James is one of the smartest players in the league and noticed the strategy immediately. Instead of waiting passively or trying to force his way over the top of Haslem’s screen, he takes the space the Bobcats want to give him. This is a win for Charlotte – Haslem’s roll is relaxed, LeBron’s dribble has no momentum and the three other Bobcats are in relatively good position. But again, James is a genius. He takes an extra, seemingly pointless dribble that allows Haslem’s roll an extra millisecond of threat. Bismack Biyombo – guarding Chris Bosh and situated in the middle of the paint – worries Adrien won’t be able to recover quickly enough to bother Haslem should he receive the ball, and takes a late, half-hearted step as Haslem finishes his roll. Showing off the anticipatory instincts and high-level understanding that makes him so unique, James flicks a bullet to a now-open Bosh.

Mere mortals don’t see this pass, and even if they do don’t have the skill and strength to make it. But this is LeBron James, and the pass hits Bosh as he’s setting his feet and brings him right into his jumper. Biyombo tries in vain to contest the shot, but it’s for naught. Buckets.

Charlotte did almost everything right here, thwarting an aggressive James attack by downing the screen and reacting accordingly across the floor. But LeBron is decisive from the get-go, willingly goes away from the pick (and validates the “down” in the process, it should be noted) and – depending on your viewpoint – either goads Biyombo into the smallest mistake by an act of wizardry or, almost as impressive, recognized it and gets Bosh an open look.

The strategy worked. LeBron is good, though. Win some you lose some.

Here’s another situation where conceding the down by the defense is the best option.  Kemba Walker idles on the right wing, waiting for Bismack Biyombo to set a ball screen to the middle.  Kyrie Irving knows it’s coming so hops to halfcourt to get on the high side of the pick and prevent Walker from using it.  And he’s so sudden and decided in his movement, it’s clear downing here was Cleveland’s strategy all along.  Tyler Zeller, a rookie mind you, is defending Biyombo but recognizes the action late; as Walker crosses over from left to right and heads to the sideline, he’s just now sliding into proper position to support Irving’s movement.  He’s a 7-footer standing almost straight up and Walker is a jitterbug, so Zeller is immediately off balance and allows Walker to turn the corner to the baseline after a quick in-and-out dribble.

The Bobcats have already won here.  Zeller’s initial inaction combined with Walker’s awareness cost Cleveland an effective down, and now Charlotte has their best playmaker being chased by a player incapable of guarding him.  Irving can’t recover, either; he’s way too far from the ball to try and chase Walker down without yielding additional and more glaring mistakes from he and his teammates.  The Cavs, then, are forced to switch small to big as Walker dribbles under the basket and Zeller passes him off to Tristan Thompson.

So Cleveland has guarded Walker with three different players already this possession.  Naturally, they’re due for a breakdown of some kind.  After sizing up Thompson in the far corner, Walker makes his move to the baseline and draws the attention of the defense.  Irving, who switched onto Biyombo after Zeller swapped with Thompson, is communicating – poorly, it turns out – with Dion Waiters as Walker probes in the corner.  Gerald Henderson, Waiters’ man, cut across the paint from the left wing a couple seconds earlier and stands near Biyombo.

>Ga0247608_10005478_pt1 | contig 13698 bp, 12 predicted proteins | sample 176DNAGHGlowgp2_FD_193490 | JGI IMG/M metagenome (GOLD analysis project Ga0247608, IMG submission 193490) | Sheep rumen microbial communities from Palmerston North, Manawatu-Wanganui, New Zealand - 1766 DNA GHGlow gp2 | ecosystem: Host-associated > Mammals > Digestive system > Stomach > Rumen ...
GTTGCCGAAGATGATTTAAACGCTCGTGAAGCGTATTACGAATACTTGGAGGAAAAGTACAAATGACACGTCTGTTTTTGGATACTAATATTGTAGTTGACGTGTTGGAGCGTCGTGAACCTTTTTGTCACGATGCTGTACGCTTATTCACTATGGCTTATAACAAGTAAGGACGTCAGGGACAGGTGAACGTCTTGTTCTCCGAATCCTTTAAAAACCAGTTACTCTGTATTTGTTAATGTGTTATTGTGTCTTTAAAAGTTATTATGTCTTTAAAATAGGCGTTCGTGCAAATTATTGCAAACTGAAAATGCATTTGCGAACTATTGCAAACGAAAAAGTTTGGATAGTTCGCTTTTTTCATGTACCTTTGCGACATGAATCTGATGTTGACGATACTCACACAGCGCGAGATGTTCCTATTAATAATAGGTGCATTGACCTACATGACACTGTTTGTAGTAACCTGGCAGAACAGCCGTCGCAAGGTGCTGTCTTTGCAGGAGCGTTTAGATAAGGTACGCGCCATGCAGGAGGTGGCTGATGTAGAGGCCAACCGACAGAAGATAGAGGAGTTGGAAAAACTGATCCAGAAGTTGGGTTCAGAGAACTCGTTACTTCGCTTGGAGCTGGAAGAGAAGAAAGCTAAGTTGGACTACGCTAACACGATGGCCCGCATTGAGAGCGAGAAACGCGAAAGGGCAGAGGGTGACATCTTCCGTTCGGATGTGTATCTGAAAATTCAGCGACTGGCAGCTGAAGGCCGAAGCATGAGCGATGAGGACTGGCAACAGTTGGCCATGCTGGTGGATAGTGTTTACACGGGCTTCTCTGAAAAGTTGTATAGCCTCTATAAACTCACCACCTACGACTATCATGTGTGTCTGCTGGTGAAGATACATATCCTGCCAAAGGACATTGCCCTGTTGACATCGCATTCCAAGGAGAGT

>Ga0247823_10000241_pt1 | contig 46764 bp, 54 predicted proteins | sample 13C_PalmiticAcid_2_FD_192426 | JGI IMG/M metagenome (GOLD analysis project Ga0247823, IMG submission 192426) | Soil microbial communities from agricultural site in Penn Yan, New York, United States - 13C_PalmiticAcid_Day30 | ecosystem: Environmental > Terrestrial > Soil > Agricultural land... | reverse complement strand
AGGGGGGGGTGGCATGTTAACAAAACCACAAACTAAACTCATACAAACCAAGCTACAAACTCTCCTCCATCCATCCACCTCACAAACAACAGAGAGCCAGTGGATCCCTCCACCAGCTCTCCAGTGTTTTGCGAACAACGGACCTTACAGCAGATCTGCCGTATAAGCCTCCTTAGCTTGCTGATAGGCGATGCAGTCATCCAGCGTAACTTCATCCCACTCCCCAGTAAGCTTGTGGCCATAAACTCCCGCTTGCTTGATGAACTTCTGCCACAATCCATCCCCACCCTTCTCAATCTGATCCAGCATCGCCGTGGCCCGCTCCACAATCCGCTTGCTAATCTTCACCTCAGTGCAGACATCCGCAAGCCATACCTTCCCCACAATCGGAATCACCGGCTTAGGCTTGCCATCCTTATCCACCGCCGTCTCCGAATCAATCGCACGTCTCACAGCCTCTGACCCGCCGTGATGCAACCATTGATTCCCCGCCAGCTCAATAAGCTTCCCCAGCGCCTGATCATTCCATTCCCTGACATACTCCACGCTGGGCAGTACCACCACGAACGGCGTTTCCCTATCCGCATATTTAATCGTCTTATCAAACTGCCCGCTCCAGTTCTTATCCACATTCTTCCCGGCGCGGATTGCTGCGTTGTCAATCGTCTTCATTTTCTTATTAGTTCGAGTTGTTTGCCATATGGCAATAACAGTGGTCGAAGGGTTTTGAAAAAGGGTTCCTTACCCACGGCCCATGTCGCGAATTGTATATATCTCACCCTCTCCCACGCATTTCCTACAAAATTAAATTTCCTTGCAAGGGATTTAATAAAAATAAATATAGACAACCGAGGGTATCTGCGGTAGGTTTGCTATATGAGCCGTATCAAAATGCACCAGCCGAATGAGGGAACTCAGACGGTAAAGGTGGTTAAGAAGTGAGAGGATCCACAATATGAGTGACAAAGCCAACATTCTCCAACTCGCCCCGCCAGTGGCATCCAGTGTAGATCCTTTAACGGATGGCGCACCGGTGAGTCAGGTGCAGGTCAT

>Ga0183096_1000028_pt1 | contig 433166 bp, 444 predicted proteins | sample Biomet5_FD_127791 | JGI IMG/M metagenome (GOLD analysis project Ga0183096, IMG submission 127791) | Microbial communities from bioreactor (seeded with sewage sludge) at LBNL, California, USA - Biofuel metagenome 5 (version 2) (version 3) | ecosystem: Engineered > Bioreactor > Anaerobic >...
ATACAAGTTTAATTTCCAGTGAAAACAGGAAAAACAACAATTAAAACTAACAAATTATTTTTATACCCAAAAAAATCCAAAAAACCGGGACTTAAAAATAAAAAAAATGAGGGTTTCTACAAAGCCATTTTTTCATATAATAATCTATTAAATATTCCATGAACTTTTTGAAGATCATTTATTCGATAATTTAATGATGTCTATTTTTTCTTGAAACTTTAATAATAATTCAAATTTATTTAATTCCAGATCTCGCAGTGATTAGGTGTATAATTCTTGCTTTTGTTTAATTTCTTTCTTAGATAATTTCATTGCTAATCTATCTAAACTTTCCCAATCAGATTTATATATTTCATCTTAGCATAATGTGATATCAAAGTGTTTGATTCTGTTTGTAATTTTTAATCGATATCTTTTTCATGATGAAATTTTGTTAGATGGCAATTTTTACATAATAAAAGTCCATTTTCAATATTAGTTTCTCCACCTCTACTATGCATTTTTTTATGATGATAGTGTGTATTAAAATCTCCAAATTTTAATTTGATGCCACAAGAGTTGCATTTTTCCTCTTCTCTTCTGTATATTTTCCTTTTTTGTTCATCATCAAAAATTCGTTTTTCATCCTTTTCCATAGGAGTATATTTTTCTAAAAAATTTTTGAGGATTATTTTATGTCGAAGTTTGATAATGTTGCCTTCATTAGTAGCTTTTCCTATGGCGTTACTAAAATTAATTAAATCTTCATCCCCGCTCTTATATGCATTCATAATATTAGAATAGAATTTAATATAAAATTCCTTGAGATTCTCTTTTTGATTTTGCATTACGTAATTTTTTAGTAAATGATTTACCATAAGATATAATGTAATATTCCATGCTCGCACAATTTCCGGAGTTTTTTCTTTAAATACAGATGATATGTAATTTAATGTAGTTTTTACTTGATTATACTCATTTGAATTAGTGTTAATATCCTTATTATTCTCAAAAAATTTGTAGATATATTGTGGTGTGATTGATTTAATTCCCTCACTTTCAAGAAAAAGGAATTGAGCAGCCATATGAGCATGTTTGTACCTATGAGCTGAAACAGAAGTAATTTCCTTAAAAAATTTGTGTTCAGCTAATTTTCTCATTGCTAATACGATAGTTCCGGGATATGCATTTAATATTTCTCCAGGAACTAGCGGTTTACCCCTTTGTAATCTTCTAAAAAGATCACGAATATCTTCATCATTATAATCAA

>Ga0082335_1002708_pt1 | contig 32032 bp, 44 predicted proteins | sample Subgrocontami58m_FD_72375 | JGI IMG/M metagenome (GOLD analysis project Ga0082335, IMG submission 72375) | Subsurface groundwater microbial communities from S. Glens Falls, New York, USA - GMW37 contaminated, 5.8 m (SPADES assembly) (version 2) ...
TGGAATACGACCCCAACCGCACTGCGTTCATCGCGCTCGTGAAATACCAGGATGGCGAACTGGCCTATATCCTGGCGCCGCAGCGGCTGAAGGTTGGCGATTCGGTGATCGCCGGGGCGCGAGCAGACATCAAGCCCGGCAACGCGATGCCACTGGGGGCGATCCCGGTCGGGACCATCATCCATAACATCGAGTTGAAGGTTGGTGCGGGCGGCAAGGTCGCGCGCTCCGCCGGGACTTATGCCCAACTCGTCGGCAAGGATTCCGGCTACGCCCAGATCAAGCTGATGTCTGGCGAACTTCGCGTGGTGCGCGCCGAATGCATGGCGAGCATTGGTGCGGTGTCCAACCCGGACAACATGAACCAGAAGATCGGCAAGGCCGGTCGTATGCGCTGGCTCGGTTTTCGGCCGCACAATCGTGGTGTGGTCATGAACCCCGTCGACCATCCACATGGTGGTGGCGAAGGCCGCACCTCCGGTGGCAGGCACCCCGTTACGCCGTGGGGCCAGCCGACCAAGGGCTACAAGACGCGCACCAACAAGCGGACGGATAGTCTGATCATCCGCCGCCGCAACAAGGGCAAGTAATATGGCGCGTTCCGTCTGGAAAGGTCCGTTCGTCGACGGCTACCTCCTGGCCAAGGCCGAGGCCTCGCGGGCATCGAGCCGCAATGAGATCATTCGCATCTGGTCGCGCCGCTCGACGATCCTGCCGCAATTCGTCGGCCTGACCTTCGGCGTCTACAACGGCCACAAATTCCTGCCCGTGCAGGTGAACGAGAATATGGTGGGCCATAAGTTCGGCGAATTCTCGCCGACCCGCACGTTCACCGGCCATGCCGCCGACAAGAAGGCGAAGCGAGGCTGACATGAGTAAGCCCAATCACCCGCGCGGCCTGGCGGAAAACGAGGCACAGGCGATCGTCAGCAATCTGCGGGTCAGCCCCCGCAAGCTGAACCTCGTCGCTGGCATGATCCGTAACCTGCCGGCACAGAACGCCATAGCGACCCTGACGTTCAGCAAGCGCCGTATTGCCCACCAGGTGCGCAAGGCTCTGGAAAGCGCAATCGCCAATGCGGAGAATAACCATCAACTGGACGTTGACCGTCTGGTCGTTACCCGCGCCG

Irving and Waiters, not exactly known for their defense, get lost sorting through their own issues as Walker gets past Thompson.  The diminutive Walker doesn’t have a shot, but his penetration yields more movement from his teammates and Waiters, predictably, gets lost in the shuffle.  Walker finds a wide open Henderson in the mid-corner and Waiters can’t correct his false step quickly enough for an effective contest.

It was complicated, convoluted and prolonged, but Charlotte got a high-percentage shot because Walker saw the initial breakdown on the ball screen and went away from the pick.  He took advantage from there, forced multiple switches and finally created an easy look for Henderson.

On the hoof, it’s easy to assume the defense wins when a player doesn’t use a ball screen.  But in the NBA, offenses have secondary and tertiary options for every action the defense gives them or forces them into.  It’s no different with picks-and-rolls that get rejected by the ballhandler; whether the dribbler finishes the play or creates for a teammate, players are smart enough to know how to react best to their team’s advantage when the ball goes away from the initially planned direction.  And with teams downing screens all the more often, offensive players are only growing more comfortable with how to exploit the small missteps that can doom that strategy.

From a defensive standpoint, then, a player refusing a screen is just as dangerous as a player using it.  Unless the primary defenders are totally sound and the rest of the defense is on the string they create, breakdowns will ensue regardless.  And in some cases the ballhandler is so talented even that may not be enough.  The pick-and-roll, even as teams learn new and better ways to defend it, is still the most dangerous play in basketball; that it remains so as it appears going away from a screen renders it useless, is a testament to the vast skill and understanding of today’s creators.


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  1. […] and kicks off a side pick-and-roll. The Clippers, as most teams try to do with side pick-and-rolls, down it, trying to force the ball-handler back toward the […]

  2. […] sequence by “icing” the pick and forcing Curry away from the middle.  That’s a popular play against pick-and-rolls these days, a strategy made most famous by Tom Thibodeau-coached defenses that’s now wide-spread. […]